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Wilson School District Tuesday, November 29, 2011 6:00pm The official vote on this issue will take place during the first week in March.

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Presentation on theme: "Wilson School District Tuesday, November 29, 2011 6:00pm The official vote on this issue will take place during the first week in March."— Presentation transcript:

1 Wilson School District Tuesday, November 29, :00pm The official vote on this issue will take place during the first week in March.

2 Review information related to both Lincoln Park and West Wyomissing Elementary Schools. Review the qualifications, procedures and data developed by E I Associates. Speak to the present Wilson experience as well as the challenges we face currently and those we anticipate in the future. Hear concerns and questions from our community.

3 Lincoln Park Built 1948 Renovated West Wyomissing Built 1936 Renovated 1961 Lincoln Park & West Wyomissing

4 Firm Overview  More than 300 Educational Facilities since 1985  More than 180 Master Plans since 1985  40 in-house staff at Harrisburg Office  5 LEED AP on staff at Harrisburg Office  20 LEED Designed Projects  6 LEED Certified Projects ® ® ®

5 Alternatives Considered The Wilson School Board is considering four options, as presented by EI Associates, as we continue to work through our due diligence on this topic:  Option 1Renovate both Lincoln Park and West Wyomissing $ 9,400,  Option 2 Additions to existing buildings along with closure of Lincoln Park and West Wyomissing.$ 4,000,  Option 3Build a new elementary to replace Lincoln Park and West Wyomissing. $ 13,000,  Option 4 Renovations to existing elementary buildings to accommodate additional students along with closure of Lincoln Park and West Wyomissing.$ 2,300, After considering all options the Wilson School Board will make a decision as to which option is in the best interest of the district.

6 Staffing  Staffing is always the largest part of our budgeted expenses as it is in every school district.  If the decision is to close we would experience substantial savings in this area.  As part of the redistricting/closure process none of our grade level classroom teachers nor Principal Flannery would be without a position.  We very much value all the employees we have here at Wilson. In keeping with this appreciation we would work in an intentional manner to handle all professional/support staff job eliminations through transfers which open up through attrition/retirement as much as is possible.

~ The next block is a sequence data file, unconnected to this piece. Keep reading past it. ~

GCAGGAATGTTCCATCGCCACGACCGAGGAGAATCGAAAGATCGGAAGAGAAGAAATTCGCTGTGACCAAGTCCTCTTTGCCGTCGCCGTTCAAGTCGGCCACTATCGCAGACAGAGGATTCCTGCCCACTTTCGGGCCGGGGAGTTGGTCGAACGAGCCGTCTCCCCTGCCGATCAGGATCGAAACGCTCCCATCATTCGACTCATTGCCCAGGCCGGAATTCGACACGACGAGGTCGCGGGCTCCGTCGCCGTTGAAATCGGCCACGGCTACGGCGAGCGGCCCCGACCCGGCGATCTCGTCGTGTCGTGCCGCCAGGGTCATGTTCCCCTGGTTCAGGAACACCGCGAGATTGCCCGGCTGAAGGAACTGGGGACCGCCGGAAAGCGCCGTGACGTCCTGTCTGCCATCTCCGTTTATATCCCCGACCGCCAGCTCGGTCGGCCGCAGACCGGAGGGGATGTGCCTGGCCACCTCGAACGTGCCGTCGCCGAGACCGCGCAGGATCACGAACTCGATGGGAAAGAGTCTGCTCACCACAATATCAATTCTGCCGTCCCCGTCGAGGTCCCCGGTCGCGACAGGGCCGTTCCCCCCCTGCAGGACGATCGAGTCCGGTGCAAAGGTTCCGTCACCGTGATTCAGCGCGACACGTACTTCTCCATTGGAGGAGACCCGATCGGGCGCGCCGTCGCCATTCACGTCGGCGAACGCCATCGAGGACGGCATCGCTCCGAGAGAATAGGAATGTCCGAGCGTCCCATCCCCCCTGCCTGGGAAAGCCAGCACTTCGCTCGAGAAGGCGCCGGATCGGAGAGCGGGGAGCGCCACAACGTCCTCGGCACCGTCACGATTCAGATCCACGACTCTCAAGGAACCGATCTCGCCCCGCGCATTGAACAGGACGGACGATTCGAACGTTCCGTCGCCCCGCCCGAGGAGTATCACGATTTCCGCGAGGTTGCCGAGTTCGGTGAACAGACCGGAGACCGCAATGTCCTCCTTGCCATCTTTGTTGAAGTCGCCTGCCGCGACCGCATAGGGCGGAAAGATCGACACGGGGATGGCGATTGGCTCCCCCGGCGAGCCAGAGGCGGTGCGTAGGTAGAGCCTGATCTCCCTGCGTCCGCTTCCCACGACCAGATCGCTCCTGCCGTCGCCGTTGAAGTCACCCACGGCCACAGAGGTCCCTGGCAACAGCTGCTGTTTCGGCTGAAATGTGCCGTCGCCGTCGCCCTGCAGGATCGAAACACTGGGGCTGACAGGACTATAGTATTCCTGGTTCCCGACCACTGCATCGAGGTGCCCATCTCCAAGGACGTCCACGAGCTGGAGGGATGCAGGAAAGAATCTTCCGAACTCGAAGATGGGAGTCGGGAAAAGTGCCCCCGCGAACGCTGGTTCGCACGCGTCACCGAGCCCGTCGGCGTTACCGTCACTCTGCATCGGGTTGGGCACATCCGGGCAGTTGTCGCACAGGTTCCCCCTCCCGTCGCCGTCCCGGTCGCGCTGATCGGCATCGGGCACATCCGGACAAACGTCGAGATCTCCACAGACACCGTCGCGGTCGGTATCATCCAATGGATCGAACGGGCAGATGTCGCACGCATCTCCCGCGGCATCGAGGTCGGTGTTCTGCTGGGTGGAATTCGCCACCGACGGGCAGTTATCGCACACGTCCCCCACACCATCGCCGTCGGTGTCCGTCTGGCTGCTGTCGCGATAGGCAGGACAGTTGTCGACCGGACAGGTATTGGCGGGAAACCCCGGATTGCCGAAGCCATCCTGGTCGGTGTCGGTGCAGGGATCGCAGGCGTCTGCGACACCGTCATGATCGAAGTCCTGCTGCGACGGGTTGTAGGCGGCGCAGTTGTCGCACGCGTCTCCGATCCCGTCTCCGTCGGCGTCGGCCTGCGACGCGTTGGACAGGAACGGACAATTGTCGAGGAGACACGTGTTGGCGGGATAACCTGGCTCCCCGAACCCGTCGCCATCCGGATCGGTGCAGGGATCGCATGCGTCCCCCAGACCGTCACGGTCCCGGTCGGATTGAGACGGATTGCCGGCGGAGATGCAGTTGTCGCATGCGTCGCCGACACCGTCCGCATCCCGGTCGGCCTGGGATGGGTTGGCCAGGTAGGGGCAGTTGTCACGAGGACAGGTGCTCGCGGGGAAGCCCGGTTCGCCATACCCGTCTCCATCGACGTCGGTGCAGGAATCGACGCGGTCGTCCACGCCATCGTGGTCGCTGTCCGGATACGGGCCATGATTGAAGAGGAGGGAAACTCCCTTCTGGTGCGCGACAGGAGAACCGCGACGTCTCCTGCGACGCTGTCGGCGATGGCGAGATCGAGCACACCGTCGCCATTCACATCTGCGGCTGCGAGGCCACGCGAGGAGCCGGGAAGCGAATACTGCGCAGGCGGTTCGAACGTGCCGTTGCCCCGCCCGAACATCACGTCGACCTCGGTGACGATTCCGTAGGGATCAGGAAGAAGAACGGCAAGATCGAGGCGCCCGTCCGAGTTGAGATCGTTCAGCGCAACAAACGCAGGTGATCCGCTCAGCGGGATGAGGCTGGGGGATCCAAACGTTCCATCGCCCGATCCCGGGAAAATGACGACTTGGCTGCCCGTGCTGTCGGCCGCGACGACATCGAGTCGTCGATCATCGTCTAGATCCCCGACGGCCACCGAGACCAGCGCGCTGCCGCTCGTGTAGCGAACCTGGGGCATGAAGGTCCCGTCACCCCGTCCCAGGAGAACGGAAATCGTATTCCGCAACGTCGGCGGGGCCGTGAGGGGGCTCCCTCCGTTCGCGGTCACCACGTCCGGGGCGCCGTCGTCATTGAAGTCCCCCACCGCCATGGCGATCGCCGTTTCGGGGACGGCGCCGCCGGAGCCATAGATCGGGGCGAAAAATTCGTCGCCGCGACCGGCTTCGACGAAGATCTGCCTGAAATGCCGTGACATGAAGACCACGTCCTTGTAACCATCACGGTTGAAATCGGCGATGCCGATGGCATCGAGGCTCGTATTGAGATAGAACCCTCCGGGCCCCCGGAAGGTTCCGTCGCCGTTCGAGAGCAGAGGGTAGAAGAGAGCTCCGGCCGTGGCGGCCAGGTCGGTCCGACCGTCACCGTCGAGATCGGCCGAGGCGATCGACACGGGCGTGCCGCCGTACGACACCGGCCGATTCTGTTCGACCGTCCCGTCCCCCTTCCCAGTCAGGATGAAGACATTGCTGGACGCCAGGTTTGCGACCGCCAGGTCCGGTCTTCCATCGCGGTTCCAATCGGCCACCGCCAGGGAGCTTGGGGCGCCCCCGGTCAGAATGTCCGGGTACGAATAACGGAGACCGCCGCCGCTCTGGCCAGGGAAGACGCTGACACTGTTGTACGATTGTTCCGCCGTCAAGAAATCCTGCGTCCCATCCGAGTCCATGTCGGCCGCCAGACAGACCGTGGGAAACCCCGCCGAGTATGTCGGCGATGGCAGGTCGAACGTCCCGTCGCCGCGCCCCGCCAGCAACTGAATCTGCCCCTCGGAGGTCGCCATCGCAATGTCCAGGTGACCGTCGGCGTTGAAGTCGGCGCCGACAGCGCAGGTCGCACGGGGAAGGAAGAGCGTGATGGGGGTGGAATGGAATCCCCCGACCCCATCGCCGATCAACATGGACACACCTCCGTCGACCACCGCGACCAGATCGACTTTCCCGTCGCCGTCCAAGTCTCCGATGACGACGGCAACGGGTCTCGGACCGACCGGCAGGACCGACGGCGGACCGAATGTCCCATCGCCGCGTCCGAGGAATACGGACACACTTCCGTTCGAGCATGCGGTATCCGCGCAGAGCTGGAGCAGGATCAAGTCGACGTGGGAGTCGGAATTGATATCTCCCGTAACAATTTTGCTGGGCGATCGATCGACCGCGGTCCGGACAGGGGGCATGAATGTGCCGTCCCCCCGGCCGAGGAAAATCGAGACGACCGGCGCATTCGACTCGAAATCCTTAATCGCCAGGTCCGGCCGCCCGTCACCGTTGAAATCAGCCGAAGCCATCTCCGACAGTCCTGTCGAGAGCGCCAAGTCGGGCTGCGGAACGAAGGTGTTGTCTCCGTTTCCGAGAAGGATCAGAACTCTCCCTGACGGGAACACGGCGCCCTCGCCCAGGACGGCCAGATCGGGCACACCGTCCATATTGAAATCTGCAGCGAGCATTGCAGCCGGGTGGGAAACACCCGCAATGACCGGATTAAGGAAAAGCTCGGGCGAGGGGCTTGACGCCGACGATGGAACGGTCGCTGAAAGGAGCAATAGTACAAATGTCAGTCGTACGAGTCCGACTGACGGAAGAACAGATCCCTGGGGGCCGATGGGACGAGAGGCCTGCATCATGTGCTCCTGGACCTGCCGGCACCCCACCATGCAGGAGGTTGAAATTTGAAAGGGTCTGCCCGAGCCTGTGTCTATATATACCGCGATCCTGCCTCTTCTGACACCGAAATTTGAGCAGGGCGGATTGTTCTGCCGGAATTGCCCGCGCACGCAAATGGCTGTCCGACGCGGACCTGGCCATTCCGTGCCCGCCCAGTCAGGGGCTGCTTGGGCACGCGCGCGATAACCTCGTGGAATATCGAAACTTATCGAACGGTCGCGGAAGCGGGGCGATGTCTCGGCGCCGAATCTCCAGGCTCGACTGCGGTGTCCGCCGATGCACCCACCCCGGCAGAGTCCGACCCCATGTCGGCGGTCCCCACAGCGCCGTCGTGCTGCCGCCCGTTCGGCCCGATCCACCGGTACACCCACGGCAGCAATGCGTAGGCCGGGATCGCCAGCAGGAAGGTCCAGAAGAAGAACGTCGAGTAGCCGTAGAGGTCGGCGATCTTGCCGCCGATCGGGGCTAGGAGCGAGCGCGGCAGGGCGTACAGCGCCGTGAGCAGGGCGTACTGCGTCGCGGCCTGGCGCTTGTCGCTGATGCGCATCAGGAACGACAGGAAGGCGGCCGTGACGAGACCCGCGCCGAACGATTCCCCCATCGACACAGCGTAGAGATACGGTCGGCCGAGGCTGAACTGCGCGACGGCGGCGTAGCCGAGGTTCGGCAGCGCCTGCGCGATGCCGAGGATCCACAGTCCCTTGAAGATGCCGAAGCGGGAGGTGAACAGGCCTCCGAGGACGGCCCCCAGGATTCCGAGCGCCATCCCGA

7 Utility Savings: Lincoln Park $ 42, West Wyomissing $ 69, Total Annual Cost Avoidance: $ 111, Staff Savings: Lincoln Park $ 139, West Wyomissing $ 213, LP/WW $ 79, Food Service $ 47, Total Annual Cost Avoidance: $ 376, Total Annual Cost Avoidance: $ 591, * Important to note that due to redistricting there would be changes in transportation costs. The original estimated annual increase would be $ 104, In the first year the cost would be estimated at $ 374, due to the purchase of additional buses. Again, this figure will change based upon the redistricting model that is implemented. Annual Cost Savings (if closure is the selected option)

8 An Analysis of Enrollment and Enrollment Projections  Since school construction programs are based in a large part on estimates of school enrollment, fairly reliable population and enrollment projections are essential to sound plant planning. However, because of the number of interrelated factors which influence school enrollment (population growth, local birth rate, local zoning ordinances, home building activity, waste-water treatment, nearby employment opportunities, children attending non public schools, etc.), it is difficult to make an exact prediction of future enrollment in the Wilson School District.